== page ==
Updated: Sep 19
If you're studying business, starting a business or expanding your current one, you might have come across the term "Public Limited Company" (PLC) and wondered what exactly it means. In this blog post, we'll take a closer look at what PLCs are, and the key features, advantages, and disadvantages of this business structure in the United Kingdom.
Learn more by watching the video and reading the blog post below:
A PLC is a type of limited company that is publicly traded on the stock market. This means that shares in the company can be bought and sold by members of the public. As a result, PLCs have the ability to raise large amounts of capital through the sale of shares, which can be useful for funding expansion or other growth-related projects. Additionally, PLCs also enjoy greater prestige and reputation, which can be beneficial for the company and its shareholders.
However, there are also some downsides to forming a PLC. For example, PLCs are subject to greater scrutiny and regulation, and there are more compliance and reporting requirements that need to be met. This can be time-consuming and costly for the company.
So, what are the key features of a PLC?
PLCs are required to have at least two directors and a minimum of two shareholders.
PLCs must also have a minimum share capital of £50,000.
PLCs must also publish annual accounts and reports, which are available for the public to view.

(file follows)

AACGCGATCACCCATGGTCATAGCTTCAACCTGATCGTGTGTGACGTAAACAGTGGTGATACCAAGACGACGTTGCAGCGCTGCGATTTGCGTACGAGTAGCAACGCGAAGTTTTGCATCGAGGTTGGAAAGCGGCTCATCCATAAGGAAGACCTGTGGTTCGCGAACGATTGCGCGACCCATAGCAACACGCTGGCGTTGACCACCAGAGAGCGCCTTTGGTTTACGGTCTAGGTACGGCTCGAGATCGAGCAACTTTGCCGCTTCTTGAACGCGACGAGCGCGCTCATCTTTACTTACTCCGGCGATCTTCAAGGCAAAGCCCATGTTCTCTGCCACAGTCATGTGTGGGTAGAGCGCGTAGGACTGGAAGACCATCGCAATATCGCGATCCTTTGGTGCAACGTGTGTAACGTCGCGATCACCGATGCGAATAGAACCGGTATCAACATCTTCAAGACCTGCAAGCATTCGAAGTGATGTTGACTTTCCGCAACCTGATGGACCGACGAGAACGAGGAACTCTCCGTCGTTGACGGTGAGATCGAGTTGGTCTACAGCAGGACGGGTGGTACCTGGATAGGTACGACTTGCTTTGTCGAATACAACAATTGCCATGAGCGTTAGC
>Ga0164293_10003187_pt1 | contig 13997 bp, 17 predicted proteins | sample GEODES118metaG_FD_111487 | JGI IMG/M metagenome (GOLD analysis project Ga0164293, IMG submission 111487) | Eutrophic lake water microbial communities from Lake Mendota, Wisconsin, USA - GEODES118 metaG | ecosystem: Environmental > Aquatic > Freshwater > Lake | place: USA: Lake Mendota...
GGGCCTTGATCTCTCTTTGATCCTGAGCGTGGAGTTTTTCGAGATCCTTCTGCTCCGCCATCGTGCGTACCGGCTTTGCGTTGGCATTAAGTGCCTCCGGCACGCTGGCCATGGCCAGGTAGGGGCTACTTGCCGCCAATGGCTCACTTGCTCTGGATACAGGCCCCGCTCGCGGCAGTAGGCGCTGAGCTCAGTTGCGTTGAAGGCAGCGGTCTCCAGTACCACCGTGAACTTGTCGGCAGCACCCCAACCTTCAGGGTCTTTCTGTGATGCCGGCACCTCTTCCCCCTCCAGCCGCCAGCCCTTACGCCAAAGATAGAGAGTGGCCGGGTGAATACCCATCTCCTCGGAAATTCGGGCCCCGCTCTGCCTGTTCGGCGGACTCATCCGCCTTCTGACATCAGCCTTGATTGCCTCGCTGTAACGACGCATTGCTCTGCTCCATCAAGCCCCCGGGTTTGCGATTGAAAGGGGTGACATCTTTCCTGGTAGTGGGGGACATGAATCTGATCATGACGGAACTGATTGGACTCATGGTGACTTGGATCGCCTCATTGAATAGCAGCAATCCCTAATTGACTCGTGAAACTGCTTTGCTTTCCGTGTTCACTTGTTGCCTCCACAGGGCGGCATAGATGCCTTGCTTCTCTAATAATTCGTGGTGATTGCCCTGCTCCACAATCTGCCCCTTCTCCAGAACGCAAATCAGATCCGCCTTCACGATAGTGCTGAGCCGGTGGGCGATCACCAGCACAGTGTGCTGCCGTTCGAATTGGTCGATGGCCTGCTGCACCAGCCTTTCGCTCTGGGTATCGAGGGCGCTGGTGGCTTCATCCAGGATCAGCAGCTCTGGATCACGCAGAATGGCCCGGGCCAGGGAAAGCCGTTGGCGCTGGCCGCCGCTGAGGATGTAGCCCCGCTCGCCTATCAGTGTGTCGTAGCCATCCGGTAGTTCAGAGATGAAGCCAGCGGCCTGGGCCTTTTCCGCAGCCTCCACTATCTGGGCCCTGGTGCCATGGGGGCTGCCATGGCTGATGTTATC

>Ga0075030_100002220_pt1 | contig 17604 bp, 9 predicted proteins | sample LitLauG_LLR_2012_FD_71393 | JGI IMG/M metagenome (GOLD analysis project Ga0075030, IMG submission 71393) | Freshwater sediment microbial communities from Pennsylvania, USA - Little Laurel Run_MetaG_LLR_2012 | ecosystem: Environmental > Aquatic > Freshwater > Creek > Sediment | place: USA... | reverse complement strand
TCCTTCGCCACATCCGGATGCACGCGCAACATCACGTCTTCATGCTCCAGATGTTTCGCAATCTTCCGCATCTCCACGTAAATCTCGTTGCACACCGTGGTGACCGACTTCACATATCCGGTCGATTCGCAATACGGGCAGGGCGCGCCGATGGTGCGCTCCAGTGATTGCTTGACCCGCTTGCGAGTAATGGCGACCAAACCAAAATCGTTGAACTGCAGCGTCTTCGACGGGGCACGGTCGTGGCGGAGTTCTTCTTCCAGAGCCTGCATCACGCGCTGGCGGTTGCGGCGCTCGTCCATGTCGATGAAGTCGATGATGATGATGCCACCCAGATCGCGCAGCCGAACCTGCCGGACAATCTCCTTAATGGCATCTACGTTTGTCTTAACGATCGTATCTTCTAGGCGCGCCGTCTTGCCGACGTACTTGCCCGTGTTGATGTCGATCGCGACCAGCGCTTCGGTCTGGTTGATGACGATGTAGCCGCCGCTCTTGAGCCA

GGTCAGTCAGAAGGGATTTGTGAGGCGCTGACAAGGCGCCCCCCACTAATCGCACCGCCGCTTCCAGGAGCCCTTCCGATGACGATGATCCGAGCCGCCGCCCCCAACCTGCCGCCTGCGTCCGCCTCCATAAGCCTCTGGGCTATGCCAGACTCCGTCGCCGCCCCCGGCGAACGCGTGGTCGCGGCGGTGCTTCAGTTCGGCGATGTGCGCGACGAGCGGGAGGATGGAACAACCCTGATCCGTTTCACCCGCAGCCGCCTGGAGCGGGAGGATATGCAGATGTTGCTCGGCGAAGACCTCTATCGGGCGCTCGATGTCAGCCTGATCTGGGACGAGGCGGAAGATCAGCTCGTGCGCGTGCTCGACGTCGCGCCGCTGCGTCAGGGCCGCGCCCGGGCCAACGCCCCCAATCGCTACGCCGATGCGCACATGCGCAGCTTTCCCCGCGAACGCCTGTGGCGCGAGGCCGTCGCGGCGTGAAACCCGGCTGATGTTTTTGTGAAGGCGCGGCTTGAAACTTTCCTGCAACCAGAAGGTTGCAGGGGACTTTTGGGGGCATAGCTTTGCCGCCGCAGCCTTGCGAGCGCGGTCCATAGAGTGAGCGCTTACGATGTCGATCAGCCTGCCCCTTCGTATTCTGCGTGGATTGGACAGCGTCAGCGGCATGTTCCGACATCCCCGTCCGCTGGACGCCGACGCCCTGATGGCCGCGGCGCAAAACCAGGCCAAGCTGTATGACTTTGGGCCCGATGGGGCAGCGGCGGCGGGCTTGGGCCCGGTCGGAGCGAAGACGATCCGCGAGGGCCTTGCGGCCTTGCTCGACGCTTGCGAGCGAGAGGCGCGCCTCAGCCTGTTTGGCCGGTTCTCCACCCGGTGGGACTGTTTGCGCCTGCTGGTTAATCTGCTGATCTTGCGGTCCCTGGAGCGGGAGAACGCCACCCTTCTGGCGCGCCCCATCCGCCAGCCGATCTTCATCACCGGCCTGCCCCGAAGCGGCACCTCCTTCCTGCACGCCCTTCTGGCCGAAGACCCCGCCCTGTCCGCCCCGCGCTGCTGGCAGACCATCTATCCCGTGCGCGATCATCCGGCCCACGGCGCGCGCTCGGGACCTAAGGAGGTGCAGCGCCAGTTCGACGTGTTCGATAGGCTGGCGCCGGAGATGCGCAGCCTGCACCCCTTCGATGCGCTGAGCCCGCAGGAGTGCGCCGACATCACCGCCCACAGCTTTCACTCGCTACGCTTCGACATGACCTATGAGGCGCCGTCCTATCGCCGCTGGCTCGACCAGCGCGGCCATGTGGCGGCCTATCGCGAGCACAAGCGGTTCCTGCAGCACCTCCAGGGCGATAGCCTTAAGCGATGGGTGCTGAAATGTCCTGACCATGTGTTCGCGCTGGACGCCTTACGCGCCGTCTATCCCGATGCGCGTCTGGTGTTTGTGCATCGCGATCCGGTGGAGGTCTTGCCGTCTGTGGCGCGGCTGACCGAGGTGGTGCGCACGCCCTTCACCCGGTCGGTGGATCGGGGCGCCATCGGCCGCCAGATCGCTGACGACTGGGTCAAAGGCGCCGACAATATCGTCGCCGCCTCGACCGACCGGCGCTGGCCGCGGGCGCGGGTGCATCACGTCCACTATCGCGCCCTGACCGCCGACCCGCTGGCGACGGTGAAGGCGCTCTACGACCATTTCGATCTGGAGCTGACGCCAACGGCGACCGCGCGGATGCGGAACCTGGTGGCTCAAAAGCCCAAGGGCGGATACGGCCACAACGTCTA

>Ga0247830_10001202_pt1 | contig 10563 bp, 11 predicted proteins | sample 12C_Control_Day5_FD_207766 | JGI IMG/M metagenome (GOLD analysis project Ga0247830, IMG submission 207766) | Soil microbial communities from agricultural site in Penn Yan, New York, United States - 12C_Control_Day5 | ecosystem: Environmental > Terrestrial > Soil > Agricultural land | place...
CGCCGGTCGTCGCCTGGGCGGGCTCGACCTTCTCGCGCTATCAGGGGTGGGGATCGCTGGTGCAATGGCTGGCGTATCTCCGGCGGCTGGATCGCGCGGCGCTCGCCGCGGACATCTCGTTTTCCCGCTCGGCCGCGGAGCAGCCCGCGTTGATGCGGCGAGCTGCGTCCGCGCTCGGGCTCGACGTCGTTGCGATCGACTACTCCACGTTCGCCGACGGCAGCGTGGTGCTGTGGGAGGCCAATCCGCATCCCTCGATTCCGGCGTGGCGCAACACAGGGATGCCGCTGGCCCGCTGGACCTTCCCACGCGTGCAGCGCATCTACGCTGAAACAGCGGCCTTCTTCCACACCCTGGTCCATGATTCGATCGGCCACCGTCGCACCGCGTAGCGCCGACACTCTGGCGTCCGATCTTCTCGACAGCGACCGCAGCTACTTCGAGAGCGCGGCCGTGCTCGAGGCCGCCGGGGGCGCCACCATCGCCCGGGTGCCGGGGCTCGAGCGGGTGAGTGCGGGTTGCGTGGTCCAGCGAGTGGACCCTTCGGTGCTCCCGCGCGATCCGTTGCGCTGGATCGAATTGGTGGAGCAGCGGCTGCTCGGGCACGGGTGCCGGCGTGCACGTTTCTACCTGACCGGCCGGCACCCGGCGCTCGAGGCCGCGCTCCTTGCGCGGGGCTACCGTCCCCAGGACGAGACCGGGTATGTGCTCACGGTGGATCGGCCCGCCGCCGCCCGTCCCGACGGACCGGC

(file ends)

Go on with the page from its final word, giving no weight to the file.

In order to form a PLC, a company must first register with Companies House and submit the necessary paperwork and fees. This includes articles of association, a statement of compliance, and a memorandum of association. It's important to note that the process of registering as a PLC can be quite complex and time-consuming, so it's recommended to seek the help of a professional, such as a solicitor or accountant, to ensure everything is done correctly.
Once the company is registered, it can begin the process of raising capital through the sale of shares. This can be done through an initial public offering (IPO), where shares are sold to the general public for the first time, or through a secondary offering, where shares are sold by existing shareholders. It's worth noting that the process of going public can be quite costly, as there are various fees and expenses associated with listing on a stock exchange.
One important thing to note is that being a PLC also comes with additional responsibilities and obligations. PLCs are required to hold annual general meetings (AGMs), where shareholders can vote on important matters such as the election of directors and the approval of financial statements. PLCs are also subject to greater financial reporting requirements, and must prepare and file annual reports and accounts with Companies House.
When considering whether to form a PLC, it's important to weigh the pros and cons and determine if this business structure is the right fit for your company. It can be a great way to raise capital and gain prestige, but it also comes with additional compliance and regulatory requirements. If you have any questions or need advice, it's always a good idea to consult with a legal or financial professional.